Taste of Luxury: Bodega Garzon in Uruguay

 

Have you ever dreamed of becoming a multi-millionaire? If so, would you use your money to buy a forest and plant a vineyard, and also plant olive trees to make the best possible gourmet olive oil?

… and what about a golf course? Or a high tech, state of the art winery designed to blend seamlessly into the environment?

Uruguay is full of surprises, and today experienced the ultimate in luxury with a visit to Bodega Garzon. The first sign I was in for something special was the guard at the gate of what seemed to be an endless forest. Once inside, we saw the ‘tasting room’ for both olive oil and wine, and then went on a tour of the new multi-million dollar winery that will be designed to blend into the environment and have grass (and possibly cows!) on top so to be environmentally friendly.

My guides were the gentlemen you see in the picture above – Nicholas Kovalenko export manager and German Bruzzone, the winemaker. I will see Nicholas this month at the London Wine Fair again.

In any event, the owner likes to keep a low profile yet has invested his fortune in this estate which works on many levels and has cattle, ostrich, vines, and olive groves. I tasted many of their olive oils and they are unique and quite gourmet. The thing you must focus on when you taste olive oil is fruit, bitterness, and a spicy quality.

The winery is young … in fact, we tasted the 2011 vintage of the whites. The tasting notes are below and you will hear more from this winery soon.

Sauvignon Blanc 2011
Light color – on the nose pleasantly grassy, subtle … tart acidity, some floral elements, a crisp dry refreshing finish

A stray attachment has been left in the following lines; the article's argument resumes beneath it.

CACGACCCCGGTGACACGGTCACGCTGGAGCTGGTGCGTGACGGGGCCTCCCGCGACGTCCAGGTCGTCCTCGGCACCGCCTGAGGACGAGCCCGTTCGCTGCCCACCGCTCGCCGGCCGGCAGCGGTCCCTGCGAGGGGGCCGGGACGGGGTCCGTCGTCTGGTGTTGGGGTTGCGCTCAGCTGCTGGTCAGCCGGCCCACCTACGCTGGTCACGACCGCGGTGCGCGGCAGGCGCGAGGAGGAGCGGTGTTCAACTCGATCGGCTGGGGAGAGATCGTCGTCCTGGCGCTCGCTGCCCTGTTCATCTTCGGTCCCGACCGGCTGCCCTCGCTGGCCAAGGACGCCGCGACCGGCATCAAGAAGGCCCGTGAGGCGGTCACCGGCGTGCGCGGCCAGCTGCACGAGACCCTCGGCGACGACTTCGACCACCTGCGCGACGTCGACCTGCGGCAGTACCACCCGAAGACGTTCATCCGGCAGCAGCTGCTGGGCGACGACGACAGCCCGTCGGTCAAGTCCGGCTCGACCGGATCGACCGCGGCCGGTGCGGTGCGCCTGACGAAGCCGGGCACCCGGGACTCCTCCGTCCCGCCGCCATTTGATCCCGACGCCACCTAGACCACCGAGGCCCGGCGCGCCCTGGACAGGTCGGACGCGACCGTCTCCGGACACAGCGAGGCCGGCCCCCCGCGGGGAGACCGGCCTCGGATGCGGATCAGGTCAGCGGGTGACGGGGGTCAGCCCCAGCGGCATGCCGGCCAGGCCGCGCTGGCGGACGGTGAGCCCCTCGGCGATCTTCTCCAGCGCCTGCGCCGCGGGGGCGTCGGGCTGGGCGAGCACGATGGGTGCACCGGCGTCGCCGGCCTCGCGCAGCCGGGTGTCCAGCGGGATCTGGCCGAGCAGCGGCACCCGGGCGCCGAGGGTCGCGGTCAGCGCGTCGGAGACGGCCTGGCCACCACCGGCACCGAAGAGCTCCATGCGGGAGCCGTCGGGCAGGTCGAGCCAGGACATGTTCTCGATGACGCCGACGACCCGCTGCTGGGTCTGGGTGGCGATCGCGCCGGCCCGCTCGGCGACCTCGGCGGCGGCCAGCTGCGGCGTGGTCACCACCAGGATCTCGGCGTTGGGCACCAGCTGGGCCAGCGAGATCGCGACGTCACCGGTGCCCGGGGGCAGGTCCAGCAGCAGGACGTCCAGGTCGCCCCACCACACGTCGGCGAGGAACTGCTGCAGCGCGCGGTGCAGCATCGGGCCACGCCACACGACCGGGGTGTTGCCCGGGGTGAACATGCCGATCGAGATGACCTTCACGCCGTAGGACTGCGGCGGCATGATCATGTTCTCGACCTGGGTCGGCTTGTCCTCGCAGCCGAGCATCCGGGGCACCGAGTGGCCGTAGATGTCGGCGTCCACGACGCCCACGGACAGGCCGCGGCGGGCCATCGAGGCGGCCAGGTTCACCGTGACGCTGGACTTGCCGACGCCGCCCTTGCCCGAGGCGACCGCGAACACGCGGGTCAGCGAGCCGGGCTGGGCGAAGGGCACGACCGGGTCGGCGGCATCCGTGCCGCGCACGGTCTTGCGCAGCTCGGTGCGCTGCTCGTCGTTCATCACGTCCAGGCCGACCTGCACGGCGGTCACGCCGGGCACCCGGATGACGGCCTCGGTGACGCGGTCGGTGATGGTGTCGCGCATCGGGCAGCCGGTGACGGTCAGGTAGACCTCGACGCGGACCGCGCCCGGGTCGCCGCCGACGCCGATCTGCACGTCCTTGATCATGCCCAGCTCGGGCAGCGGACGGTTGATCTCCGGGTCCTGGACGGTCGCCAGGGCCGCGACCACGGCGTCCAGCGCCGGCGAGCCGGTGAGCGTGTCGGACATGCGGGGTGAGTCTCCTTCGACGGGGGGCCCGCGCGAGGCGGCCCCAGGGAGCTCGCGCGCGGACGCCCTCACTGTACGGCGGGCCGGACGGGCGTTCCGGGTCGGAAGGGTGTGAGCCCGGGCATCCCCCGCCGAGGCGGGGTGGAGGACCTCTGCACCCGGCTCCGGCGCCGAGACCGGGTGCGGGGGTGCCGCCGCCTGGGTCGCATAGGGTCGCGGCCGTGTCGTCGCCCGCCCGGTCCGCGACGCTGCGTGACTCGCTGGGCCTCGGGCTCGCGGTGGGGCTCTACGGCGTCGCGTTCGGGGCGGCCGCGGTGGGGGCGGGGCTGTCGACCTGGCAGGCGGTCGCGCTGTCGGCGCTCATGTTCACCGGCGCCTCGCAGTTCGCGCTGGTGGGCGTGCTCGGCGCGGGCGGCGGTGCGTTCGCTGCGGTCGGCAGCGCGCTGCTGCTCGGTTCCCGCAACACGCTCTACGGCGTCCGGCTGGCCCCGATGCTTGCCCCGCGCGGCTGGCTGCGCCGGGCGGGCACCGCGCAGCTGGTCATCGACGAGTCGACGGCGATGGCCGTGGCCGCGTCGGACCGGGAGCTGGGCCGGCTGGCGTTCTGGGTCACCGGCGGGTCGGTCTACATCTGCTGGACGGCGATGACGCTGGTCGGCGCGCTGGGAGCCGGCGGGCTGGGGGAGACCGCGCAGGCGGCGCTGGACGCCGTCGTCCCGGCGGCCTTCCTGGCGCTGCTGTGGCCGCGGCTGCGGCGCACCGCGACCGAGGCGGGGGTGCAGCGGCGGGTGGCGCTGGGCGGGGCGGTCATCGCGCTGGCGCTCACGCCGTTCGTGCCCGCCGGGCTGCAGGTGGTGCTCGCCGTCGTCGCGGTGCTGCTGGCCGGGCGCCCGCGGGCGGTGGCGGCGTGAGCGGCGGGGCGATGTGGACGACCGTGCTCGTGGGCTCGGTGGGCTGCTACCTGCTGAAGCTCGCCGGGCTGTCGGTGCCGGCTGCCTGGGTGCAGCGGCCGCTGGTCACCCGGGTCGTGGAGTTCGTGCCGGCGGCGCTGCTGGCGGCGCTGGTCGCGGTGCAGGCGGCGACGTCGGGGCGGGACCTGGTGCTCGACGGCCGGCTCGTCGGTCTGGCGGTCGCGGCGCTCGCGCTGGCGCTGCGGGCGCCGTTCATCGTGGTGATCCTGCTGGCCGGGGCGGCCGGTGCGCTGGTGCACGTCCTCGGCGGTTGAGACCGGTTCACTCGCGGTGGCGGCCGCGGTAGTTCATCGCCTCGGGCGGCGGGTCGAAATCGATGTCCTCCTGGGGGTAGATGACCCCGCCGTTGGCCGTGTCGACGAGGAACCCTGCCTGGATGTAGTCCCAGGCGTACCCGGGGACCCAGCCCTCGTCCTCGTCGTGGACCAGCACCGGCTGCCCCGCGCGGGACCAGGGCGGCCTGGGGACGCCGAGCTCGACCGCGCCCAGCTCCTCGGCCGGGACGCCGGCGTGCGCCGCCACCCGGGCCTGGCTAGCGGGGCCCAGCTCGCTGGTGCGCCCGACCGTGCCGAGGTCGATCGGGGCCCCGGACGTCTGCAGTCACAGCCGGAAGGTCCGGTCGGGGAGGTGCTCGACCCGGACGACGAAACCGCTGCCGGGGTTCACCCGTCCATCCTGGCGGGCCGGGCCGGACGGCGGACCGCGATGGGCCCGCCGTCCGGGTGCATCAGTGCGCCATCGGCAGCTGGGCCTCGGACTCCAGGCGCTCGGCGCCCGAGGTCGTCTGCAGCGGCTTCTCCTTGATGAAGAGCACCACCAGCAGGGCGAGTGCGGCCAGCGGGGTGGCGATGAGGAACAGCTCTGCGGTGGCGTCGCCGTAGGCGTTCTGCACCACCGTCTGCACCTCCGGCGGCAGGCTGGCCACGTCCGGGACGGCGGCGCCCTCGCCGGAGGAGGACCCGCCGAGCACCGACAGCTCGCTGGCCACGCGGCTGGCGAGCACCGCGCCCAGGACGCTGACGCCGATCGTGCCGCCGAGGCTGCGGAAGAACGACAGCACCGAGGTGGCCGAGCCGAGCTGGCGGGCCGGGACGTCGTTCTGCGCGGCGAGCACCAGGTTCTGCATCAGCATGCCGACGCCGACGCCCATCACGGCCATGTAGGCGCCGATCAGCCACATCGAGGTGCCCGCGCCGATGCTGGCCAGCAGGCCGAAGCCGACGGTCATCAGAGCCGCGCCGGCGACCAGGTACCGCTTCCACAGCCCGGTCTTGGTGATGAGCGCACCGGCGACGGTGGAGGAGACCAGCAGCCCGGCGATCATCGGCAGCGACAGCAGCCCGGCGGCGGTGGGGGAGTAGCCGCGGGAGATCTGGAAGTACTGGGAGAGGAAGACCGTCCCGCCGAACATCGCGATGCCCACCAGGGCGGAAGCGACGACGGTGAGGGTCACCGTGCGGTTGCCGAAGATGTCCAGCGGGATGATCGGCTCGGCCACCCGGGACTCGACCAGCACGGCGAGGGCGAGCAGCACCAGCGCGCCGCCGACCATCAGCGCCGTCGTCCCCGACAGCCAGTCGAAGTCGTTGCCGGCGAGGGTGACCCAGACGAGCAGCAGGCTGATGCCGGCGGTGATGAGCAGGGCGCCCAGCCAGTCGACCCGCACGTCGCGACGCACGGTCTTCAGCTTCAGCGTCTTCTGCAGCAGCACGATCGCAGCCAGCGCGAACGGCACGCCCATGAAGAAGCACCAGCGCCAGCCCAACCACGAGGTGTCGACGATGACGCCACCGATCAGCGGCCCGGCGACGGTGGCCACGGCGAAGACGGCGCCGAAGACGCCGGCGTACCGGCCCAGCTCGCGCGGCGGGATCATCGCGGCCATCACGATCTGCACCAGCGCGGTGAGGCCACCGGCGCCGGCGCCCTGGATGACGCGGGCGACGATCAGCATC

Albarino 2011
Light green-straw color, 10% oak fermentation to keep the fruit of the grapes and add more complexity. On the palate crisp and refreshing with good fruit concentration and a crisp dry finish.

Viognier 2011
Dry and crisp on the palate with good ripe fruit concentration, subtle perfume on the nose of ripe white-fleshed fruit. Med+ finish with good length and ripe fruit.

Tannat 2010
Deep intensity, purple, with violet rim. 18 months barrel aging in oak (100% new oak with 70% French and 30% American oak because American oak has lactones and Tannat likes lactones – they experimented with many blends of oak)

The nose is extremely and deliciously pungent with rich jammy flavors of concentrated black fruit … sun concentrated plums, blackberries, layered notes of vanilla.

 

 

 

Filed under: News, Uruguay

Tagged: , , ,


Learn Wine Fast!

The Essential Guide to Tasting, Talking, & Choosing Wine Like an Expert

Be the first to know when Marisa's new book is released:

Privacy